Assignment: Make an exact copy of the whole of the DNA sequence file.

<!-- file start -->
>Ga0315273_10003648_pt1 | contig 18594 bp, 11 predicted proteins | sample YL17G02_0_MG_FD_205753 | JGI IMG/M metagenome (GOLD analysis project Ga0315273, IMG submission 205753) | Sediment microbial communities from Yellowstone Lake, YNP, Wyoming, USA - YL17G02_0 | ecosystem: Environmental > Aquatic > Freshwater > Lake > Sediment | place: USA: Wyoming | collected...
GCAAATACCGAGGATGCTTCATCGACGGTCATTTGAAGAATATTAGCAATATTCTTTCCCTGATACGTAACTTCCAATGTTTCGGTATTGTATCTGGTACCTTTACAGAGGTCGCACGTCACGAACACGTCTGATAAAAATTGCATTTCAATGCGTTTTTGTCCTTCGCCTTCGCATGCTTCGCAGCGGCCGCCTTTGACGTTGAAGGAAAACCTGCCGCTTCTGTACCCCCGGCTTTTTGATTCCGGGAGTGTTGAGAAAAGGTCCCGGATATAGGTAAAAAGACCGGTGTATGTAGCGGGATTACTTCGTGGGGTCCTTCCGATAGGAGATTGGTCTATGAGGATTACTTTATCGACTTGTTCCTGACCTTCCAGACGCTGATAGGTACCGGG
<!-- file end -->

>Ga0315273_10003648_pt1 | contig 18594 bp, 11 predicted proteins | sample YL17G02_0_MG_FD_205753 | JGI IMG/M metagenome (GOLD analysis project Ga0315273, IMG submission 205753) | Sediment microbial communities from Yellowstone Lake, YNP, Wyoming, USA - YL17G02_0 | ecosystem: Environmental > Aquatic > Freshwater > Lake > Sediment | place: USA: Wyoming | collected...
GCAAATACCGAGGATGCTTCATCGACGGTCATTTGAAGAATATTAGCAATATTCTTTCCCTGATACGTAACTTCCAATGTTTCGGTATTGTATCTGGTACCTTTACAGAGGTCGCACGTCACGAACACGTCTGATAAAAATTGCATTTCAATGCGTTTTTGTCCTTCGCCTTCGCATGCTTCGCAGCGGCCGCCTTTGACGTTGAAGGAAAACCTGCCGCTTCTGTACCCCCGGCTTTTTGATTCCGGGAGTGTTGAGAAAAGGTCCCGGATATAGGTAAAAAGACCGGTGTATGTAGCGGGATTACTTCGTGGGGTCCTTCCGATAGGAGATTGGTCTATGAGGATTACTTTATCGACTTGTTCCTGACCTTCCAGACGCTGATAGGTACCGGG